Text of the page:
The Brown Family printed their Constitution on this Bourbon label, and the government ratified it late this summer.
The main point of the document seems to be keeping the publicly traded company under family control. Barron’s has estimated that “The Brown family owns about 70% of Brown-Forman’s Class A voting shares (BFA).” Six months ago The Wall Street Journal reported:
In an effort to ensure that it remains independent and under family control, liquor maker Brown-Forman Corp. is pushing to get family shareholders more involved in the company. … The effort is among the strongest in a growing number of family-controlled companies trying to better educate and unify family shareholders. … Today, there are 117 living descendants of the founder and 38 widows or spouses, the company says. … Potential suitors could include spirits giants Diageo PLC, Pernod Ricard SA or Bacardi Ltd.
The Sunday Paper explains that Old Forester Bourbon became America’s first bottled bourbon in 1870. George Garvin Brown handwrote a guarantee and his signature on every bottle. Old Forester is named after Dr. William Forrester, a leading doctor in Louisville. It is:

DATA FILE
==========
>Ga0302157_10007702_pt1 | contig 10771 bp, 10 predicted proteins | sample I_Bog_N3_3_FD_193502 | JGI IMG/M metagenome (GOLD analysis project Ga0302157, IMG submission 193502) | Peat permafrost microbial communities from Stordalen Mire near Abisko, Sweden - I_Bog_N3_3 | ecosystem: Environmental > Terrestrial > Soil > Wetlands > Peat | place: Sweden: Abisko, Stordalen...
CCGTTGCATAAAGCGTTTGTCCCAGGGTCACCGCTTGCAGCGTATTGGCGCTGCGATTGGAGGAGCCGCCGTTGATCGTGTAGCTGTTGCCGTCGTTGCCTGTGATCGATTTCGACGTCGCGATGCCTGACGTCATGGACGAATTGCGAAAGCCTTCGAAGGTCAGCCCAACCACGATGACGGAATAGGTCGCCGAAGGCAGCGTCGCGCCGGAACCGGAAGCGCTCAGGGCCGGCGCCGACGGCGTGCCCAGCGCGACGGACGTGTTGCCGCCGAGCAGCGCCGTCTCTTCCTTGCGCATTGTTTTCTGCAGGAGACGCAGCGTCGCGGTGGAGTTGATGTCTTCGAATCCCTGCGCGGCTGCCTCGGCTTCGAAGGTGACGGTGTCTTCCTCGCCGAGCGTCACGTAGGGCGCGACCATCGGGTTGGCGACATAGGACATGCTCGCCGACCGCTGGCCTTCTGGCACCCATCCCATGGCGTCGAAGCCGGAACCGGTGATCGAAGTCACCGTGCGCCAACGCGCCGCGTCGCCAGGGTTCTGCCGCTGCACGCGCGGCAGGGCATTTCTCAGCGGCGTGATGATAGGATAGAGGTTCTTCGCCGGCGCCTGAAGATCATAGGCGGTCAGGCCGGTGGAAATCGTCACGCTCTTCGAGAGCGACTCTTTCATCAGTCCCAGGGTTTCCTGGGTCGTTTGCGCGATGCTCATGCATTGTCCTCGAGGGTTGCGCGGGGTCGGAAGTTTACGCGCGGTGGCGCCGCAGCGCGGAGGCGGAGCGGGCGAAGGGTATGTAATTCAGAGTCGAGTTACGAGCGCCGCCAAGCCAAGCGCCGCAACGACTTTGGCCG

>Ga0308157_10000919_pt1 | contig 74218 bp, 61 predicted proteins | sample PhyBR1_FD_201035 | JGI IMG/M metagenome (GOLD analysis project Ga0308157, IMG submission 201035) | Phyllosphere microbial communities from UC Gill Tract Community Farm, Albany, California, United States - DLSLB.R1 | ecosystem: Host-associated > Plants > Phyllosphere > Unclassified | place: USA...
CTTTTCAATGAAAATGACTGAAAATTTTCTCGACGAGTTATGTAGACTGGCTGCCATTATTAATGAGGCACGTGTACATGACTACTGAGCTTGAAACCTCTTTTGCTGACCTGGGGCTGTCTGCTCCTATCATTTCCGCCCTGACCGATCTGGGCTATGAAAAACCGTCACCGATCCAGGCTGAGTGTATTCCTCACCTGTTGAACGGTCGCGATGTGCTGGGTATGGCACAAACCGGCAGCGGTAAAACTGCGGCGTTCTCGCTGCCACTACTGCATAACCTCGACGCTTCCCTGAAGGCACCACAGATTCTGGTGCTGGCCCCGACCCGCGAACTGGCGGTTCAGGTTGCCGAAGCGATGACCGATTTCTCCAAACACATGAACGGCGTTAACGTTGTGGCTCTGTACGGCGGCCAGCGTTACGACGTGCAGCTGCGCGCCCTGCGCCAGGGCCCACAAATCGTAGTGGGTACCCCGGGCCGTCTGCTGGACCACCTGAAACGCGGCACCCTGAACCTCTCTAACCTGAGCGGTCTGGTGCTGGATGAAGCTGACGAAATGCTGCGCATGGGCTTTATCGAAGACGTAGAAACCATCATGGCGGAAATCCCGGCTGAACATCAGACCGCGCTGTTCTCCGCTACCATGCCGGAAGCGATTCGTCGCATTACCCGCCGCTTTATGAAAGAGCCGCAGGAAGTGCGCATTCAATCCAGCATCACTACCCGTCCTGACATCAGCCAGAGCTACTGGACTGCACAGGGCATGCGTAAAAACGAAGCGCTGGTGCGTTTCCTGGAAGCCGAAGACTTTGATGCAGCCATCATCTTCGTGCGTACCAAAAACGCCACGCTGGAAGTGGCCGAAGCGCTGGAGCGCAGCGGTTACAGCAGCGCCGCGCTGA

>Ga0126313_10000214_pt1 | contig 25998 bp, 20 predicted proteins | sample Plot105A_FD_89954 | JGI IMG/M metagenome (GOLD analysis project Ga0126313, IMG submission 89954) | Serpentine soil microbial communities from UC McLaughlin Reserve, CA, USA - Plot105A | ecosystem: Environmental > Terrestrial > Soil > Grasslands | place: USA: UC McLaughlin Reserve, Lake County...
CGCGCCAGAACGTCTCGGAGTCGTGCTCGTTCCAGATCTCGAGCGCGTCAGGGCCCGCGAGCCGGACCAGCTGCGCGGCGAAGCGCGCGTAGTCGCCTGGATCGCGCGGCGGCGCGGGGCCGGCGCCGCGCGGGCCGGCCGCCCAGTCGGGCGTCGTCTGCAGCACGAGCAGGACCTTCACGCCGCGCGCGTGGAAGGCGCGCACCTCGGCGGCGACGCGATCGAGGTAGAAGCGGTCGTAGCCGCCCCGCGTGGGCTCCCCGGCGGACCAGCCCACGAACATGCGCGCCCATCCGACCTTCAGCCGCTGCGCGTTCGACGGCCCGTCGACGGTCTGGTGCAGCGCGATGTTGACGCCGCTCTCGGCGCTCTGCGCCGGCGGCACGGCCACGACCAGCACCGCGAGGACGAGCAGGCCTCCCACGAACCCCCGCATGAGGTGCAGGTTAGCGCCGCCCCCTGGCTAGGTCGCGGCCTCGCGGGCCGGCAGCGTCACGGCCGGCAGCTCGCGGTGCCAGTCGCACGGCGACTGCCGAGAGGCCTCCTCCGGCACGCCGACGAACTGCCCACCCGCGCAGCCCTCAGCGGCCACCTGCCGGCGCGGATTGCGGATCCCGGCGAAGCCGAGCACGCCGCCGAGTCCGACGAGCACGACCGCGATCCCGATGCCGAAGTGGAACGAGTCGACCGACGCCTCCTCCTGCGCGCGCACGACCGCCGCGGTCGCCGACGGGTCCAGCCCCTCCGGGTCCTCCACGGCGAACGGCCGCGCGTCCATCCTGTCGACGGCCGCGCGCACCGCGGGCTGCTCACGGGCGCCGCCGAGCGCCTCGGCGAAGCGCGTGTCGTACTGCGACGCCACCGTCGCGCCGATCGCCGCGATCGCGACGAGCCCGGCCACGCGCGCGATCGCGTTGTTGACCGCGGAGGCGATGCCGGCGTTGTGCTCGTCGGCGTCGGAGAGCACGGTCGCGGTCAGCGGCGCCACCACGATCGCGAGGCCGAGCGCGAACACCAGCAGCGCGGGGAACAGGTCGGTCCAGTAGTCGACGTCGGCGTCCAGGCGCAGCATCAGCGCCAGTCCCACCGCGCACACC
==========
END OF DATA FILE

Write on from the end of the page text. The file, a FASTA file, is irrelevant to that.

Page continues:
the only bourbon legally produced and sold before, during and after Prohibition. From 1920 to 1933, its distillers held one of only 10 government permits that allowed production of bourbon for medicinal purposes. … When Prohibition was enforced, there were more than 200 distilling operations in Kentucky alone—all put out of business in one fell swoop. … The Old Forester strain of yeast is the oldest strain of yeast in the industry.
The Barron’s article, from a few years ago, says “Brown-Forman’s fortunes hinge on Jack Daniel’s, which accounts for some two-thirds of profits. … Brown-Forman might not exist today, save for its purchase of Jack Daniel’s for $18 million in 1956.”
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